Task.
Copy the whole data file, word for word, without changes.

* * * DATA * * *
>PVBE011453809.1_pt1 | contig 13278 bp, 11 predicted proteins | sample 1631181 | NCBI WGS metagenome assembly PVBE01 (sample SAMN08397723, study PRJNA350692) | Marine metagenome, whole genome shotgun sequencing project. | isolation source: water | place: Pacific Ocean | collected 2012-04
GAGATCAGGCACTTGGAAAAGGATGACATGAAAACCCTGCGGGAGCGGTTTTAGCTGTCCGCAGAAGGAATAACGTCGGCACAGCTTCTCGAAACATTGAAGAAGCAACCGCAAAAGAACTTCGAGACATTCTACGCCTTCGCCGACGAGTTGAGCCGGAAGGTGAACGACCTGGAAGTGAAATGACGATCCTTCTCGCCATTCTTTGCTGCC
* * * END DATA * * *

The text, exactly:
>PVBE011453809.1_pt1 | contig 13278 bp, 11 predicted proteins | sample 1631181 | NCBI WGS metagenome assembly PVBE01 (sample SAMN08397723, study PRJNA350692) | Marine metagenome, whole genome shotgun sequencing project. | isolation source: water | place: Pacific Ocean | collected 2012-04
GAGATCAGGCACTTGGAAAAGGATGACATGAAAACCCTGCGGGAGCGGTTTTAGCTGTCCGCAGAAGGAATAACGTCGGCACAGCTTCTCGAAACATTGAAGAAGCAACCGCAAAAGAACTTCGAGACATTCTACGCCTTCGCCGACGAGTTGAGCCGGAAGGTGAACGACCTGGAAGTGAAATGACGATCCTTCTCGCCATTCTTTGCTGCC